Jurgen Klopp dismissed the idea of a two-horse race for the Premier League, insisting Liverpool and Manchester City have no divine right to compete for the title because of previous success.
The champions of the previous three seasons meet at the Etihad Stadium on Super Sunday - live on Sky Sports Premier League - as Liverpool's title defence sees them travel to the home of the side chiefly tasked with removing their crown.
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While it may be too soon to have true significance on the destination of the Premier League trophy, the fixture has accrued title-decider status in light of Liverpool and City's recent dominance, but Klopp refused to accept Pep Guardiola's side were the only obstacle standing in the way of the Reds retaining their title.
Asked if it was more of a two-horse Premier League title race this season, Klopp told Soccer Saturday: "Yes, it always was. Until a specific point, it was last year for a very long time at least a three-horse race, that's clear. I'm not surprised about that.
"Nothing is guaranteed, could anybody have imagined that the virus could stop the whole world in pretty much a week and that it would do that for eight or nine months? Football is no different, you can take nothing for granted.
"I don't think about us one of two teams, I think about as a team that has to do a lot of things right to be successful, and then we will see where it leads up to.
"I'm not interested what people think about us in the sense if we are one of the top two or the only one, or one of three or four, that's not important when you prepare a game. That's the job I have to do, I have to prepare my team for football games and the next one is a tough one.
"If we look back at the previous two years, they were impressive for both teams. City won one [Premier League] and we won. We won the Champions League on top of that, City won the FA Cup.
"That doesn't mean this year we have the ticket to do it again, everybody has a chance. That's why I said we don't defend anything, we attack the next one, with all we have, whatever that means in a specific moment."
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Massive influence on small details
Since Pep Guardiola's arrival at the Etihad at the start of the 2016/17 season there hasn't been a single away victory in the fixture in the Premier League, while only one of the last 10 meeting has seen the visiting side leave with three points.
With Manchester City unbeaten in eight matches, Liverpool will have to summon some performance to buck the trend of away-day blues in this fixture, but Klopp is relishing the challenge.
"In all circumstances, this is always the toughest game," he added. "Playing against Manchester City, with Pep Guardiola, is a proper challenge, a massive task.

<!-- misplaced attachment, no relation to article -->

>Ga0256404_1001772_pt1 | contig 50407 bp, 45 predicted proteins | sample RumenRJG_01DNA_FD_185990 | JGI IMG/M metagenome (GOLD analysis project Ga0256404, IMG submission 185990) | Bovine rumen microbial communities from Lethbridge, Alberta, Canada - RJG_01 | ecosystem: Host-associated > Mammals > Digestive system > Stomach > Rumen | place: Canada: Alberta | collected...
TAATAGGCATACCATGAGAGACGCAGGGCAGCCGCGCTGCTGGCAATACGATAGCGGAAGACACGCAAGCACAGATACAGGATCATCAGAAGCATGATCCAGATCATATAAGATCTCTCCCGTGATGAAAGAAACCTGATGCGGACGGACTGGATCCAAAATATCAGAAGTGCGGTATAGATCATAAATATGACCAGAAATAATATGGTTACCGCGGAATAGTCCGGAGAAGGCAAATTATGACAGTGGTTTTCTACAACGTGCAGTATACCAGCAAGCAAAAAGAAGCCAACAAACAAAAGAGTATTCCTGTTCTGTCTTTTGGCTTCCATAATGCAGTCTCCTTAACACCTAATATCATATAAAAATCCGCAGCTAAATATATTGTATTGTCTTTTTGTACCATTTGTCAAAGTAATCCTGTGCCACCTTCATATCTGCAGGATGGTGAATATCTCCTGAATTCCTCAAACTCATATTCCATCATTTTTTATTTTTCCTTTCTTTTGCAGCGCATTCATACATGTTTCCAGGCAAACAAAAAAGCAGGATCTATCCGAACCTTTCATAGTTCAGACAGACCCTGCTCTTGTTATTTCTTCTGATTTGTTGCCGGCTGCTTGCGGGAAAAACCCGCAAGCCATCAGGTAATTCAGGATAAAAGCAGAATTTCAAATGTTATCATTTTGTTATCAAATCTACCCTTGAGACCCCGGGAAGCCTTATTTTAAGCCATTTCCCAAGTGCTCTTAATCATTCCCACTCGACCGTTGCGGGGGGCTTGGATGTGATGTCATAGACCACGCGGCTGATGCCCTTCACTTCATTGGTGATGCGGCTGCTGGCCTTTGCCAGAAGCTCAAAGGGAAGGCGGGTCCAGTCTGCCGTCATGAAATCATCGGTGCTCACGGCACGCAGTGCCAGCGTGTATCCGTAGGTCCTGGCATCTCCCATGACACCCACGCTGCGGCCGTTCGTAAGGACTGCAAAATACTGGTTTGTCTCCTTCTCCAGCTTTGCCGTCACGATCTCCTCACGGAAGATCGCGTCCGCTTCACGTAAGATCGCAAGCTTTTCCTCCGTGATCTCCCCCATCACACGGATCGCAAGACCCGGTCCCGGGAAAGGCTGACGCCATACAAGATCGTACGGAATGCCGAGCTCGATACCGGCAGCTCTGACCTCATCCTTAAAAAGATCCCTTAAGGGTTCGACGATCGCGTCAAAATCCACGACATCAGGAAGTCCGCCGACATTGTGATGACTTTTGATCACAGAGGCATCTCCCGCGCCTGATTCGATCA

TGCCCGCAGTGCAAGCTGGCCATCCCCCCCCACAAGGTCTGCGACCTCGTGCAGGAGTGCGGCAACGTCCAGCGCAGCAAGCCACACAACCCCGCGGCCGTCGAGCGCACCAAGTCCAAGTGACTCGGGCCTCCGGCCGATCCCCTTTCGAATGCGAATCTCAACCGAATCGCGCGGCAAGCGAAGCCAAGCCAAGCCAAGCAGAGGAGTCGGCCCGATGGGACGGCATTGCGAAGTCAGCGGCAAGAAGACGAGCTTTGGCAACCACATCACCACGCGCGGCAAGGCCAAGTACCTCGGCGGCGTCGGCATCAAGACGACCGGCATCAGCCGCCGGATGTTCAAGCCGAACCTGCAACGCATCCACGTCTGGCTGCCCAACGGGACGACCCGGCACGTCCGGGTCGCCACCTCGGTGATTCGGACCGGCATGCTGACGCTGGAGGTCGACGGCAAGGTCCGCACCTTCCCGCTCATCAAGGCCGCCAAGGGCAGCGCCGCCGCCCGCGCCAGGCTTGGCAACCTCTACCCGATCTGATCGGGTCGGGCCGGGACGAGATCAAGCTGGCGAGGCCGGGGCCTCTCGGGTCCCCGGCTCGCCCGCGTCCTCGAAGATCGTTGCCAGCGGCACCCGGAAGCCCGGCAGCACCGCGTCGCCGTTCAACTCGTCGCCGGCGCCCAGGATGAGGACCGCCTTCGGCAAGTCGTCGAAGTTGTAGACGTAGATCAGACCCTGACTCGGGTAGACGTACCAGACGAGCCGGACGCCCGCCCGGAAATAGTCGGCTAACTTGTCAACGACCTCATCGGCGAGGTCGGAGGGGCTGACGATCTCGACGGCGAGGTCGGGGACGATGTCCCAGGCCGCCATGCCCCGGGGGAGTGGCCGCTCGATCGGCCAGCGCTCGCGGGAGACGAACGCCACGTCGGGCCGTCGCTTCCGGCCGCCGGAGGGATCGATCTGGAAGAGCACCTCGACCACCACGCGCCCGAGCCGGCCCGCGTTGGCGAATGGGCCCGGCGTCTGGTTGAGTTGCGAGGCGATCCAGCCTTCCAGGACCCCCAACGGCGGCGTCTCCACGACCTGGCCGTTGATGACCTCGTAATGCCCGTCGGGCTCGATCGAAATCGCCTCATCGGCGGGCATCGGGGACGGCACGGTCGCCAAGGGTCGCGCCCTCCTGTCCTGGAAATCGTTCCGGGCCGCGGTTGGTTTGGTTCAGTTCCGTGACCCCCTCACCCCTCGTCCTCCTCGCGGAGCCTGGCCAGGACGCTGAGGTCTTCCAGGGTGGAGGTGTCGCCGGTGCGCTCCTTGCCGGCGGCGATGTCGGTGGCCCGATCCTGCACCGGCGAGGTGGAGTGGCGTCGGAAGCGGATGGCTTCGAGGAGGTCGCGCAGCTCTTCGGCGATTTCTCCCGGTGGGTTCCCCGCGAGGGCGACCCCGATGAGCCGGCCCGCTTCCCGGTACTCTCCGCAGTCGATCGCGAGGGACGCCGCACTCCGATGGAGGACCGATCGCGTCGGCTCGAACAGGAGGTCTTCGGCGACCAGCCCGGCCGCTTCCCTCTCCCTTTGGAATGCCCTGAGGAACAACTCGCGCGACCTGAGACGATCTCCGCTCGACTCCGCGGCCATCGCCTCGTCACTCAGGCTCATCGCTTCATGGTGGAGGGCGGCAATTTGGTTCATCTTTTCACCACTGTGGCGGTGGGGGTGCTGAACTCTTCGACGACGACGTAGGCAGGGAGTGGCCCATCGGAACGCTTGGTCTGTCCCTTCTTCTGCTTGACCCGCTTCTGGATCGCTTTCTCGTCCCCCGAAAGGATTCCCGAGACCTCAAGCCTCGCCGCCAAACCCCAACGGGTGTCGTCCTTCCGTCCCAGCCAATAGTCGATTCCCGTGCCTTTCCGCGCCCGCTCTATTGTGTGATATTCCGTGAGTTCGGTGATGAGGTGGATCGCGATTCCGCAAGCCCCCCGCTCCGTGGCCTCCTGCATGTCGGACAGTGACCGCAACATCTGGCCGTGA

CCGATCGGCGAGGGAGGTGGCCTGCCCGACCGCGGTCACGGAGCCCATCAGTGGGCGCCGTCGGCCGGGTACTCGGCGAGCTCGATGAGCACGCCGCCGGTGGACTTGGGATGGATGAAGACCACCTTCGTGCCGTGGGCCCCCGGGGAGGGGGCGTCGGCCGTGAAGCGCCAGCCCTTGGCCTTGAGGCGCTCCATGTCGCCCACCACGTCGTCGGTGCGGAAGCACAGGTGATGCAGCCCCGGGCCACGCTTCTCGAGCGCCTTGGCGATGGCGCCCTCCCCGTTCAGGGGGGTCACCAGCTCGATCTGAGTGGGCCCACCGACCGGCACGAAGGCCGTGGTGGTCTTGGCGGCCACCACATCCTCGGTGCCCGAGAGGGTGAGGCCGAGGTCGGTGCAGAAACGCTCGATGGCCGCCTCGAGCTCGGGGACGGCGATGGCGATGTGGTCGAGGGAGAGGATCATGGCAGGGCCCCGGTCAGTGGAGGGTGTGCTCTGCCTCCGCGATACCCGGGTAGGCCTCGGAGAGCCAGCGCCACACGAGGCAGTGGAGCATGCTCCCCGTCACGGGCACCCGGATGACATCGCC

"I know what people are saying about them at the moment, but this is a sensational football team. That's why it's a very important game, a very difficult a challenging game, but an important one.
"I enjoy preparing for these games because it asks for pretty much everything, you have to think about all the little details and then, in the end, still give the boys the feeling they can feel completely free in different moments.
"We have to tell them what to do, what they should show in different situations, how brave they have to be - all these kind of things.
"The Etihad is a good stadium, the dressing room is fine, so there is no reason for not delivering the best performance. It's the most difficult game of the year, that's how it is, because they are so difficult to play against.
"It's normal that you can lose from time to time, that can absolutely happen. It's just a game that is on a high level, concentration level, intensity level, and so that means little mistakes can decide the game.
"When we lost at Manchester City, the ball was not in by 11mm, so really small details can decide these games. So we should try to make sure we have a massive influence on these details."
Football's duty is to entertain
Liverpool and Manchester City bring the curtain down on the first weekend of Premier League football fall inside the new national coronavirus lockdown.
Klopp has often advocated that there is more to life than football, but, in such times of strife and hardship, he was adamant the game should go on fulfilling its important role in society.
"The role of football is always part of entertainment, though I'm not sure that is the right word," he said.
"We are there for the people, even in normal times, when they want to have some time off and be involved in something different to their daily life. That, now, is even more important. If we can do it in a safe way, its 100 per cent that we play on.
"It's for people who can watch us, see us and be involved like they were before. Liverpool has 100 million fans all over the world and only 65,000 of them could go to the stadium. That's always the same, but now it's exactly the same for the other 65,000 and it means we have the same importance for them as before.
"I didn't need a virus to know there are more important things in life, but it is an important part. In this job we do what we always have to do: give the people something to think about, to be involved in, to love, to hate, whatever. That's why I think it's important we play on."